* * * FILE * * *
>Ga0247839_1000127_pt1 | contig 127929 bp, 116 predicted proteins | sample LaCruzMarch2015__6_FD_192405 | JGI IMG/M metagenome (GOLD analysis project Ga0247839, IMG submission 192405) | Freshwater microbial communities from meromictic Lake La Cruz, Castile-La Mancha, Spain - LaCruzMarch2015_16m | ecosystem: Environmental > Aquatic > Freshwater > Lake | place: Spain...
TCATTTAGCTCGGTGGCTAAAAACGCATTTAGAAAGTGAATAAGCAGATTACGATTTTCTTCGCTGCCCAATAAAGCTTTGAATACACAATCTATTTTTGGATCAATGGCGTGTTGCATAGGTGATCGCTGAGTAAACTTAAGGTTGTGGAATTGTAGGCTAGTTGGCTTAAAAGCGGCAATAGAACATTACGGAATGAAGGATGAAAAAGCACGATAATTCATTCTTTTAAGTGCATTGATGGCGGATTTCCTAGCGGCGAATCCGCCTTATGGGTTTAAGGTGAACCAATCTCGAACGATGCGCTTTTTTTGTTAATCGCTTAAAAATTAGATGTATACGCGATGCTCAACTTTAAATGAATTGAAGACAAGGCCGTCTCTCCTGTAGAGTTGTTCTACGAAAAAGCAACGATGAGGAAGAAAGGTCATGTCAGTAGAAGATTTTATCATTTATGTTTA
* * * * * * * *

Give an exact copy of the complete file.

>Ga0247839_1000127_pt1 | contig 127929 bp, 116 predicted proteins | sample LaCruzMarch2015__6_FD_192405 | JGI IMG/M metagenome (GOLD analysis project Ga0247839, IMG submission 192405) | Freshwater microbial communities from meromictic Lake La Cruz, Castile-La Mancha, Spain - LaCruzMarch2015_16m | ecosystem: Environmental > Aquatic > Freshwater > Lake | place: Spain...
TCATTTAGCTCGGTGGCTAAAAACGCATTTAGAAAGTGAATAAGCAGATTACGATTTTCTTCGCTGCCCAATAAAGCTTTGAATACACAATCTATTTTTGGATCAATGGCGTGTTGCATAGGTGATCGCTGAGTAAACTTAAGGTTGTGGAATTGTAGGCTAGTTGGCTTAAAAGCGGCAATAGAACATTACGGAATGAAGGATGAAAAAGCACGATAATTCATTCTTTTAAGTGCATTGATGGCGGATTTCCTAGCGGCGAATCCGCCTTATGGGTTTAAGGTGAACCAATCTCGAACGATGCGCTTTTTTTGTTAATCGCTTAAAAATTAGATGTATACGCGATGCTCAACTTTAAATGAATTGAAGACAAGGCCGTCTCTCCTGTAGAGTTGTTCTACGAAAAAGCAACGATGAGGAAGAAAGGTCATGTCAGTAGAAGATTTTATCATTTATGTTTA